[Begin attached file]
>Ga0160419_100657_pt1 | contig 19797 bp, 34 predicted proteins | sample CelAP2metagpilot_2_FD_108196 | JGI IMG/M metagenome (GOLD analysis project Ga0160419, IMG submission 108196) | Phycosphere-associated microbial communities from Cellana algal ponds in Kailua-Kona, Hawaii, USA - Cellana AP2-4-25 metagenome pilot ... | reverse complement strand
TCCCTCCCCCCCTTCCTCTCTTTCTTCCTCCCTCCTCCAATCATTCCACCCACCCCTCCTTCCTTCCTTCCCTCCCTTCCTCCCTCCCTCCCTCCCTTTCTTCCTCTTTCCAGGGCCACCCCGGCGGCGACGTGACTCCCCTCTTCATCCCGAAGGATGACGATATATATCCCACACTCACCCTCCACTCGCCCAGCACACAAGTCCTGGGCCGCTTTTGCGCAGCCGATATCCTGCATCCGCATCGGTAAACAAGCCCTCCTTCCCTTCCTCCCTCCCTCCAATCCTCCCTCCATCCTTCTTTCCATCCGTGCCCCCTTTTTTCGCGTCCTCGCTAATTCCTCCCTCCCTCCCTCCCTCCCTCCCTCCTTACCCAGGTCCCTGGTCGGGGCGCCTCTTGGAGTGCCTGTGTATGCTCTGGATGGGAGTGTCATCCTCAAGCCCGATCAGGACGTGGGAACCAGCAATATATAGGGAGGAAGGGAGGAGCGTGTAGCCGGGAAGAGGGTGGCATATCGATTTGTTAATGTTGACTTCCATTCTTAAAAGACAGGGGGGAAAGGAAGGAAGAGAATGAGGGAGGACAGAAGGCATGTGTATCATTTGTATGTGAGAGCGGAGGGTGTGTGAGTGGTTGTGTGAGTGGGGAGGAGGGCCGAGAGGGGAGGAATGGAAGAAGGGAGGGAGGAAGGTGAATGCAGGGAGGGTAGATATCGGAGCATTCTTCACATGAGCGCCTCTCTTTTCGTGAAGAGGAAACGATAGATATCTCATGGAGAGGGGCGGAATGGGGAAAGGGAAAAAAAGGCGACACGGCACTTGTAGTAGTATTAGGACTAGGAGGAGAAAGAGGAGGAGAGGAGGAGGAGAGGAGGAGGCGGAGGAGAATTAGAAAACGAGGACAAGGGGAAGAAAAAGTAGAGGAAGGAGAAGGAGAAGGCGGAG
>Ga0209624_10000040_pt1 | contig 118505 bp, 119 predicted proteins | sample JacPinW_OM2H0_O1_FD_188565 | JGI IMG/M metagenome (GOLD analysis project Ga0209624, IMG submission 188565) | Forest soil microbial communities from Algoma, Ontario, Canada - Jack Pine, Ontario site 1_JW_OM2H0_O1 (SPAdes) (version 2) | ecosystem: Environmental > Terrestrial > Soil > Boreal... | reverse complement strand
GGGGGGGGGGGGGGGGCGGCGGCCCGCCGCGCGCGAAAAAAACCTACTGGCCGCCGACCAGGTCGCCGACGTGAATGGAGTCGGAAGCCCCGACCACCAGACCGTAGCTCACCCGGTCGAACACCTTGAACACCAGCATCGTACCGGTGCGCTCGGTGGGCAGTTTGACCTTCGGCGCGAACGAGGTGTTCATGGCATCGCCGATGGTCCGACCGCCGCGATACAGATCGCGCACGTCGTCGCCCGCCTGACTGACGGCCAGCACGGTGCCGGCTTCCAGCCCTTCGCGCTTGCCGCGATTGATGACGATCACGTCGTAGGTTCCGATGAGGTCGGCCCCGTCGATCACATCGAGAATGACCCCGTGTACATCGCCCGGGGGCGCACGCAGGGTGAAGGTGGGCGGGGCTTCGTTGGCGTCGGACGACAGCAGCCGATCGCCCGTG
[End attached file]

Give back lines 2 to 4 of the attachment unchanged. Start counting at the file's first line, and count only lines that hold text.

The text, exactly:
TCCCTCCCCCCCTTCCTCTCTTTCTTCCTCCCTCCTCCAATCATTCCACCCACCCCTCCTTCCTTCCTTCCCTCCCTTCCTCCCTCCCTCCCTCCCTTTCTTCCTCTTTCCAGGGCCACCCCGGCGGCGACGTGACTCCCCTCTTCATCCCGAAGGATGACGATATATATCCCACACTCACCCTCCACTCGCCCAGCACACAAGTCCTGGGCCGCTTTTGCGCAGCCGATATCCTGCATCCGCATCGGTAAACAAGCCCTCCTTCCCTTCCTCCCTCCCTCCAATCCTCCCTCCATCCTTCTTTCCATCCGTGCCCCCTTTTTTCGCGTCCTCGCTAATTCCTCCCTCCCTCCCTCCCTCCCTCCCTCCTTACCCAGGTCCCTGGTCGGGGCGCCTCTTGGAGTGCCTGTGTATGCTCTGGATGGGAGTGTCATCCTCAAGCCCGATCAGGACGTGGGAACCAGCAATATATAGGGAGGAAGGGAGGAGCGTGTAGCCGGGAAGAGGGTGGCATATCGATTTGTTAATGTTGACTTCCATTCTTAAAAGACAGGGGGGAAAGGAAGGAAGAGAATGAGGGAGGACAGAAGGCATGTGTATCATTTGTATGTGAGAGCGGAGGGTGTGTGAGTGGTTGTGTGAGTGGGGAGGAGGGCCGAGAGGGGAGGAATGGAAGAAGGGAGGGAGGAAGGTGAATGCAGGGAGGGTAGATATCGGAGCATTCTTCACATGAGCGCCTCTCTTTTCGTGAAGAGGAAACGATAGATATCTCATGGAGAGGGGCGGAATGGGGAAAGGGAAAAAAAGGCGACACGGCACTTGTAGTAGTATTAGGACTAGGAGGAGAAAGAGGAGGAGAGGAGGAGGAGAGGAGGAGGCGGAGGAGAATTAGAAAACGAGGACAAGGGGAAGAAAAAGTAGAGGAAGGAGAAGGAGAAGGCGGAG
>Ga0209624_10000040_pt1 | contig 118505 bp, 119 predicted proteins | sample JacPinW_OM2H0_O1_FD_188565 | JGI IMG/M metagenome (GOLD analysis project Ga0209624, IMG submission 188565) | Forest soil microbial communities from Algoma, Ontario, Canada - Jack Pine, Ontario site 1_JW_OM2H0_O1 (SPAdes) (version 2) | ecosystem: Environmental > Terrestrial > Soil > Boreal... | reverse complement strand
GGGGGGGGGGGGGGGGCGGCGGCCCGCCGCGCGCGAAAAAAACCTACTGGCCGCCGACCAGGTCGCCGACGTGAATGGAGTCGGAAGCCCCGACCACCAGACCGTAGCTCACCCGGTCGAACACCTTGAACACCAGCATCGTACCGGTGCGCTCGGTGGGCAGTTTGACCTTCGGCGCGAACGAGGTGTTCATGGCATCGCCGATGGTCCGACCGCCGCGATACAGATCGCGCACGTCGTCGCCCGCCTGACTGACGGCCAGCACGGTGCCGGCTTCCAGCCCTTCGCGCTTGCCGCGATTGATGACGATCACGTCGTAGGTTCCGATGAGGTCGGCCCCGTCGATCACATCGAGAATGACCCCGTGTACATCGCCCGGGGGCGCACGCAGGGTGAAGGTGGGCGGGGCTTCGTTGGCGTCGGACGACAGCAGCCGATCGCCCGTG